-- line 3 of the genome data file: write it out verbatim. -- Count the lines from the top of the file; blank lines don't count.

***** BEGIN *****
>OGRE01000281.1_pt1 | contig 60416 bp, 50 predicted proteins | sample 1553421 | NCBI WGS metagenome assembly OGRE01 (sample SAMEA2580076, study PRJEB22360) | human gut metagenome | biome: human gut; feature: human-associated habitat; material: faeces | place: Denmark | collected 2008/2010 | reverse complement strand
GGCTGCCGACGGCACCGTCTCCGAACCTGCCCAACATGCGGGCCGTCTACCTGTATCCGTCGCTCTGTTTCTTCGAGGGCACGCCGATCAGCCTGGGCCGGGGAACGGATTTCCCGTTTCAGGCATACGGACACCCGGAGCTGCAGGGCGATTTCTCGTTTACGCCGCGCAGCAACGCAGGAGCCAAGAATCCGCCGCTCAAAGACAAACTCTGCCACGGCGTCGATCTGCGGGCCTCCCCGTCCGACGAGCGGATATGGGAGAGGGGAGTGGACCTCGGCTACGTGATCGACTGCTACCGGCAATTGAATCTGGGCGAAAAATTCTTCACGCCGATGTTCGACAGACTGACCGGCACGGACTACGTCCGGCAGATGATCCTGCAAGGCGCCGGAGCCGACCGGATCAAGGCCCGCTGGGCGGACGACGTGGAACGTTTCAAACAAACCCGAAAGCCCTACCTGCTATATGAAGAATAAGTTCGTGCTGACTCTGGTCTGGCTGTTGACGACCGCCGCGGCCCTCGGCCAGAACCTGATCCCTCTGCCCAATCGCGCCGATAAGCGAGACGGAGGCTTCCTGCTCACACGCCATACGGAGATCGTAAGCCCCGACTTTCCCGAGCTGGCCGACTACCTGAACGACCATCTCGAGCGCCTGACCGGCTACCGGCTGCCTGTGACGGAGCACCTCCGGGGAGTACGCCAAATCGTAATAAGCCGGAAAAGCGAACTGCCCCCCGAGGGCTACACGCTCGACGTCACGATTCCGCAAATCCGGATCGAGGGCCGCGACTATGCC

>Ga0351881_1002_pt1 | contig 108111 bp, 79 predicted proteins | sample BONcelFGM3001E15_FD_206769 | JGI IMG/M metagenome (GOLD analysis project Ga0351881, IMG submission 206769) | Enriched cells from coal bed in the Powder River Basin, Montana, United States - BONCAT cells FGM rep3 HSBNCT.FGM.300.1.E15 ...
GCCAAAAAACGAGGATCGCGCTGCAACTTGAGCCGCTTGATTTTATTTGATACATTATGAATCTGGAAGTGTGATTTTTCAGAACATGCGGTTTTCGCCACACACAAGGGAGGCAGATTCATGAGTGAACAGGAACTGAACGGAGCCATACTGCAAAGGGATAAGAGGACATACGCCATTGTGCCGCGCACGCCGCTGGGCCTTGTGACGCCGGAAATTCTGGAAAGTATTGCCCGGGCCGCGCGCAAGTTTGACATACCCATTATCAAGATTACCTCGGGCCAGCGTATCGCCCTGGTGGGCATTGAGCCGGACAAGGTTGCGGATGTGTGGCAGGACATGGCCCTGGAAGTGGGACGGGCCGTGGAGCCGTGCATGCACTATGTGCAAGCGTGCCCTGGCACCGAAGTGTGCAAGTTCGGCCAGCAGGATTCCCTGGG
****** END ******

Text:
>Ga0351881_1002_pt1 | contig 108111 bp, 79 predicted proteins | sample BONcelFGM3001E15_FD_206769 | JGI IMG/M metagenome (GOLD analysis project Ga0351881, IMG submission 206769) | Enriched cells from coal bed in the Powder River Basin, Montana, United States - BONCAT cells FGM rep3 HSBNCT.FGM.300.1.E15 ...